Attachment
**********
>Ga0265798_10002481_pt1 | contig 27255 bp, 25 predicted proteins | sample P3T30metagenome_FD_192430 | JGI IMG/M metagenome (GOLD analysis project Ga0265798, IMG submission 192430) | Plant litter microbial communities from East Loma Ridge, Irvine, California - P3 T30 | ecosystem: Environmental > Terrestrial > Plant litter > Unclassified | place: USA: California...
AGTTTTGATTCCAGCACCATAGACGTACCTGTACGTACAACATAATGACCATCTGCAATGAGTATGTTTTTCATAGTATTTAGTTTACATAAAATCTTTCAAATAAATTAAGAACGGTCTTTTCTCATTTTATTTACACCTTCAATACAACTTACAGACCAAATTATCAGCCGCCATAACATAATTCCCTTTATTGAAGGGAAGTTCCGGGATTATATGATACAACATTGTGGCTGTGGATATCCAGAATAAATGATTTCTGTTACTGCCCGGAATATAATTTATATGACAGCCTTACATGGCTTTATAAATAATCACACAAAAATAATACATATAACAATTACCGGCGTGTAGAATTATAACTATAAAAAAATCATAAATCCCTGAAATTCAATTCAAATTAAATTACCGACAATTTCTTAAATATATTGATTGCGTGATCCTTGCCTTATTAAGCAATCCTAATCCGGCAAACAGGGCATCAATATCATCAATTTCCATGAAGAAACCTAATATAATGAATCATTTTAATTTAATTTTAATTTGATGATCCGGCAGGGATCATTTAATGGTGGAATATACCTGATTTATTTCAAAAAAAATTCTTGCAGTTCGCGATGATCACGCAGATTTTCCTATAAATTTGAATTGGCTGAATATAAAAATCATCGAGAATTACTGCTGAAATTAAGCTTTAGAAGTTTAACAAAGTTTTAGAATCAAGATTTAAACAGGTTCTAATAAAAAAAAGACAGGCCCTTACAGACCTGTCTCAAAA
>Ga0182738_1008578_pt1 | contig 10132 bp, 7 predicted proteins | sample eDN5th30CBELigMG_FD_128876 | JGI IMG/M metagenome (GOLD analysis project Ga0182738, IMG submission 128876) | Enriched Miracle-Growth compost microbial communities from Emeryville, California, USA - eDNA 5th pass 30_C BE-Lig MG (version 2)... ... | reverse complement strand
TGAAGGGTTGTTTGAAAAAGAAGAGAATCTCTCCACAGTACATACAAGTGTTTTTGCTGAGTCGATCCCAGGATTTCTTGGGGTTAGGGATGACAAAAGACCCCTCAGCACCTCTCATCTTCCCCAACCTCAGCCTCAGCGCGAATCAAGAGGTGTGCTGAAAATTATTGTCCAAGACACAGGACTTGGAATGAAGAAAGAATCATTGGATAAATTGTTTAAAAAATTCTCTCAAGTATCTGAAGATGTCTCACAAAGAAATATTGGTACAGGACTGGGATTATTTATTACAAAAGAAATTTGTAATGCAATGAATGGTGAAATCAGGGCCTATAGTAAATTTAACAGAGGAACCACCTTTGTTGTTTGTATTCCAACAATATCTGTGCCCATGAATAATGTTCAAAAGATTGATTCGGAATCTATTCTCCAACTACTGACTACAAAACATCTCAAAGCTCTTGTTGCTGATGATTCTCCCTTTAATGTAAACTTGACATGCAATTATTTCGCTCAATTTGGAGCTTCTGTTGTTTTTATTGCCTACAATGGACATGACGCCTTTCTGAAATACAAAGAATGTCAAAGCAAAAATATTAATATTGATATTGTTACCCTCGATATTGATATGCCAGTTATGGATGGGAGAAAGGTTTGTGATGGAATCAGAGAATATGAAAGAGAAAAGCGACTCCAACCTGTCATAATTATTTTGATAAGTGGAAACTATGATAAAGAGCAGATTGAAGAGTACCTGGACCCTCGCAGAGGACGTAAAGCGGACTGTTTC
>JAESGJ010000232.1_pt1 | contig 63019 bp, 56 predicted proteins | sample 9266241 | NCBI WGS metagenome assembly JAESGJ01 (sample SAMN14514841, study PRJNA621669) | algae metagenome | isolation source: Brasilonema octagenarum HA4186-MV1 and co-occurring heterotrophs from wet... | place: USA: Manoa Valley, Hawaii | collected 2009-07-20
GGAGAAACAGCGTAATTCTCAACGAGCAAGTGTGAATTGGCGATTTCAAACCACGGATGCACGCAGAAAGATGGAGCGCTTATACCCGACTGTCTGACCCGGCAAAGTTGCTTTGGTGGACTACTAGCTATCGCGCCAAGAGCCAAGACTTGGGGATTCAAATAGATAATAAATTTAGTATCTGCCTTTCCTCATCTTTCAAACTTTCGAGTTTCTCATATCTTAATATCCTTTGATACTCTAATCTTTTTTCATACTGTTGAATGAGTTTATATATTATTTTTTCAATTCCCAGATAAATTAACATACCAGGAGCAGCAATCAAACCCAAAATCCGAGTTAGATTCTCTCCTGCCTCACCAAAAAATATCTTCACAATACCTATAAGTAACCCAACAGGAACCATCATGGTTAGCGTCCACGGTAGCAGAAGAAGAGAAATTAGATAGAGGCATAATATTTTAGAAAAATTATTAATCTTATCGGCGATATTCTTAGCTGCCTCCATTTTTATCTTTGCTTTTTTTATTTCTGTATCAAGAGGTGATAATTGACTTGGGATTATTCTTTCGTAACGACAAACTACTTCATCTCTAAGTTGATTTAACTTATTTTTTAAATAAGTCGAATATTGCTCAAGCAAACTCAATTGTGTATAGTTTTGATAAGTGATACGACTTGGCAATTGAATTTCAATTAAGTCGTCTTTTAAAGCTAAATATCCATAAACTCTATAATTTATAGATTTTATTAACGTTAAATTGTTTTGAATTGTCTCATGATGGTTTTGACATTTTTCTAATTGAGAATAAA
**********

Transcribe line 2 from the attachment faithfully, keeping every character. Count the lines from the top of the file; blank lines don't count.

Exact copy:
AGTTTTGATTCCAGCACCATAGACGTACCTGTACGTACAACATAATGACCATCTGCAATGAGTATGTTTTTCATAGTATTTAGTTTACATAAAATCTTTCAAATAAATTAAGAACGGTCTTTTCTCATTTTATTTACACCTTCAATACAACTTACAGACCAAATTATCAGCCGCCATAACATAATTCCCTTTATTGAAGGGAAGTTCCGGGATTATATGATACAACATTGTGGCTGTGGATATCCAGAATAAATGATTTCTGTTACTGCCCGGAATATAATTTATATGACAGCCTTACATGGCTTTATAAATAATCACACAAAAATAATACATATAACAATTACCGGCGTGTAGAATTATAACTATAAAAAAATCATAAATCCCTGAAATTCAATTCAAATTAAATTACCGACAATTTCTTAAATATATTGATTGCGTGATCCTTGCCTTATTAAGCAATCCTAATCCGGCAAACAGGGCATCAATATCATCAATTTCCATGAAGAAACCTAATATAATGAATCATTTTAATTTAATTTTAATTTGATGATCCGGCAGGGATCATTTAATGGTGGAATATACCTGATTTATTTCAAAAAAAATTCTTGCAGTTCGCGATGATCACGCAGATTTTCCTATAAATTTGAATTGGCTGAATATAAAAATCATCGAGAATTACTGCTGAAATTAAGCTTTAGAAGTTTAACAAAGTTTTAGAATCAAGATTTAAACAGGTTCTAATAAAAAAAAGACAGGCCCTTACAGACCTGTCTCAAAA